Tendinitis of abductors or external rotators
Apophysitis of greater trochanter
Referred pain from mid or lower lumbar spine
Thrombosis of gluteal arteries
Strain of quadriceps
Entrapment of femoral nerve
Thrombosis of femoral artery or great saphenous vein
Stress fracture of femur
Referred pain from hip or mid-lumbar spine
Strain of adductor muscles
Entrapment of obturator nerve
Referred pain from hip or knee
Apophysitis or sartorius or rectus femoris
Strain of gluteal, oblique abdominals, tensor fascia, latae, and quadratus lumborum
Entrapment of iliohypogastric nerve
Referred pain from upper lumbar spine
Finally, the clinician should determine the impact that the patients' condition has on their activities of daily living (ADL).
The hip can be one of the more challenging joints to examine. Unlike the knee or ankle, the joint is not readily palpable, and one must rely on a number of provocative tests and maneuvers to identify intra-articular or bony abnormalities.117 Even many of the soft tissue structures are difficult to manually identify but can usually be isolated with proper clinical skills.
The most important aspect of inspection is stance (standing and sitting) and gait. The patient is observed from the front, back, and sides for general alignment of the hip, pelvis, spine, and lower extremities (see Chap. 6). While standing, a slightly flexed position of the involved hip and the ipsilateral knee is a common finding associated with hip pathology. In the seated position, slouching or listing to the uninvolved side avoids extremes of flexion. An antalgic gait may or may not be present depending on the severity of the symptoms.
The clinician observes the hip region, noting any scars, anatomical abnormalities, muscle atrophy, bruising, swelling, etc.
- A localized soft tissue mass or swelling may indicate a bursitis, an acute muscle contusion or tear with a hematoma, an avulsion fracture, myositis ossificans, a tumor, infection, or deep vein thrombosis.117
- Asymmetric muscle atrophy is usually an indication of a radiculopathy or peripheral neuropathy, but can also be seen with a tendon rupture.
- An ecchymosis may be seen with contusions, muscle tear, fracture, and patients with a bleeding diathesis.117
- Vesicular skin lesions that have a dermatomal distribution may be found in cases of herpes zoster. Café au lait spots greater than 3 cm and greater than six in number are characteristic of neurofibromatosis.
- Skin rashes may be because of secondary psoariatic arthritis, drug reactions, or one of the collagen vascular diseases.
- Obvious joint or bony deformity should raise suspicion of a fracture or dislocation.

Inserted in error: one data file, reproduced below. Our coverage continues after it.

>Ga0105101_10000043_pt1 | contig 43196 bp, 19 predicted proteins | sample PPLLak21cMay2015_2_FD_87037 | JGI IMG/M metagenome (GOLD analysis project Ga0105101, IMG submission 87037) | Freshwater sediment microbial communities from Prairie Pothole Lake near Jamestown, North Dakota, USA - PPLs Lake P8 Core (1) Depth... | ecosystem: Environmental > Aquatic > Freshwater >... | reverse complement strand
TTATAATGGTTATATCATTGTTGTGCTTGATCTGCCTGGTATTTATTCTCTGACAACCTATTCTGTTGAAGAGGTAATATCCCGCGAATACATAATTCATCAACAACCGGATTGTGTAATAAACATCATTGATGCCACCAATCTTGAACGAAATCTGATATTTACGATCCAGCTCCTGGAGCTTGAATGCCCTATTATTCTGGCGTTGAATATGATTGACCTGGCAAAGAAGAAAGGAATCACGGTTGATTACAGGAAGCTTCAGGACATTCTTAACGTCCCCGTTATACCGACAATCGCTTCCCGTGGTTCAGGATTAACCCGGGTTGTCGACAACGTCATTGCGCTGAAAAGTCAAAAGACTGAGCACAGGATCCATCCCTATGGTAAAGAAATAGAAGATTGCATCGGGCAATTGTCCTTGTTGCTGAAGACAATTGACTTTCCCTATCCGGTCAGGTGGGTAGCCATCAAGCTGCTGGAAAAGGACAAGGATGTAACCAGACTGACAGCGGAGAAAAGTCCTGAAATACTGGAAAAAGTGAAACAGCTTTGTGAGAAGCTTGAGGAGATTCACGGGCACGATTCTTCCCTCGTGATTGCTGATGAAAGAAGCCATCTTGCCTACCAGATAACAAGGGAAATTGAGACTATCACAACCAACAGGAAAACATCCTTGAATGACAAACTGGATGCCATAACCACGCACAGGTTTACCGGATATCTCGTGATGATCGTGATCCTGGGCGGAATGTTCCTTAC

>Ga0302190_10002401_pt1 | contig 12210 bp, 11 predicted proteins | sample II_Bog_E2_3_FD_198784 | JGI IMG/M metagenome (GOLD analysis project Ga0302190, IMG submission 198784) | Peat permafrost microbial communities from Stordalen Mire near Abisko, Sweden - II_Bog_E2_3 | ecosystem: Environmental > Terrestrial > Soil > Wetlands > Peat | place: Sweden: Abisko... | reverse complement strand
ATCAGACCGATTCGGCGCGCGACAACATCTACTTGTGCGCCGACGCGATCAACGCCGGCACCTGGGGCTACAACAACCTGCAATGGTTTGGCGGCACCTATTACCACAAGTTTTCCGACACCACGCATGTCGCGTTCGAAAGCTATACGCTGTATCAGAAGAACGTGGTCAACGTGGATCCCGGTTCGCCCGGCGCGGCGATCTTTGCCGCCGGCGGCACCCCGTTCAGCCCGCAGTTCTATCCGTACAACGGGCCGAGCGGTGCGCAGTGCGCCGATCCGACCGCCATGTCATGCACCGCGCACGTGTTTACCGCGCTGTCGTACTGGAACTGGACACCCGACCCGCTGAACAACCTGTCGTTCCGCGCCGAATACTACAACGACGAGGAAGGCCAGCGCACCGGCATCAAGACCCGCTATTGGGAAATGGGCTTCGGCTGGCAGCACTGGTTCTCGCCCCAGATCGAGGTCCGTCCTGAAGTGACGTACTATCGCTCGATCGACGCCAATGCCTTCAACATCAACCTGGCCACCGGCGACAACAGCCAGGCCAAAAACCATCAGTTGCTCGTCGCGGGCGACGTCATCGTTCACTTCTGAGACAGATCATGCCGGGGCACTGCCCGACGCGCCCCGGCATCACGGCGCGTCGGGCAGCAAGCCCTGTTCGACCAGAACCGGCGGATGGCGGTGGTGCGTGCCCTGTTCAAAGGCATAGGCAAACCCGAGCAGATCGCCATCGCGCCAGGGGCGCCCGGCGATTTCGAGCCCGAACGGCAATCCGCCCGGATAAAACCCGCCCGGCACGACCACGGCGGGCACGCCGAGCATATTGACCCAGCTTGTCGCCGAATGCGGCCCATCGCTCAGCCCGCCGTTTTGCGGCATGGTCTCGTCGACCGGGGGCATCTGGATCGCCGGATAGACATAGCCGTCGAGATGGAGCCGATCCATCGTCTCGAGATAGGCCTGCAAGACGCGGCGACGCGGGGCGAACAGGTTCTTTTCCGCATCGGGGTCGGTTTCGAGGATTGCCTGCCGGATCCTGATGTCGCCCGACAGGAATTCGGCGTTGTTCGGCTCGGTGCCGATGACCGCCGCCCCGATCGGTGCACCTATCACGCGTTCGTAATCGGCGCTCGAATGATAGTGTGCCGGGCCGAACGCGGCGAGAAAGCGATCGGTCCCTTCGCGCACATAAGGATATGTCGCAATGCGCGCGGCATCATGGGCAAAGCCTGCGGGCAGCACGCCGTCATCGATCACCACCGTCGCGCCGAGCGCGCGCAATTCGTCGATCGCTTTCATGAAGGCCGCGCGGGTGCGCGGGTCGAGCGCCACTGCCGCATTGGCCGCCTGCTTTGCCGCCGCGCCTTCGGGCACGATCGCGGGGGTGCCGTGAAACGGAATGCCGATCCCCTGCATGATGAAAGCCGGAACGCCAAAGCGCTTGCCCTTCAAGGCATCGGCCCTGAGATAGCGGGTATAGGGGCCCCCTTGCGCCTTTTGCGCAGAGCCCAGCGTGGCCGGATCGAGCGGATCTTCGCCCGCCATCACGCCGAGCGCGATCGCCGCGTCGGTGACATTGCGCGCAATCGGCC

Both pain and musculotendinous dysfunction can produce movement and postural dysfunctions at the hip joint.125 According to Kendall,126 the ideal alignment of the pelvis is indicated when the ASIS is on the same vertical plane as the symphysis pubis. The degree of pelvic tilt, which is measured as the angle between the horizontal plane and a line connecting the ASIS with the PSIS, varies from 5 to 12 degrees in normal individuals.127 Both a low ASIS in women and a structurally flat back in men can cause structural variations in pelvic alignment, which can be misinterpreted as acquired postural impairments.125 According to Sahrmann, all of the following are necessary to indicate the presence of a postural impairment of the hip125:
- An increase or decrease in the depth of the normal lumbar curve.
- A marked deviation from the horizontal line between the ASIS and PSIS.
- An increase or decrease in the hip joint angle in the anterior–posterior plane, with neutral knee joint alignment.
The following should be examined125:
- The glutei should be symmetrical and well rounded, not hanging loosely. The pelvic crossed syndrome (see Chap. 6) demonstrates weakness and inhibition of the glutei muscles.128 This syndrome can be easily identified by having the patient perform a partial bridge with single leg support. This maneuver results in cramping of the hamstrings within a few seconds if the pelvic crossed syndrome is present. Atrophy of one buttock cheek compared with the other side may also indicate a superior or inferior gluteal nerve palsy. A balling-up of the gluteal muscle typically indicates a grade III tear of the gluteal muscles. Buttock swelling occurs with the “sign of the buttock.”108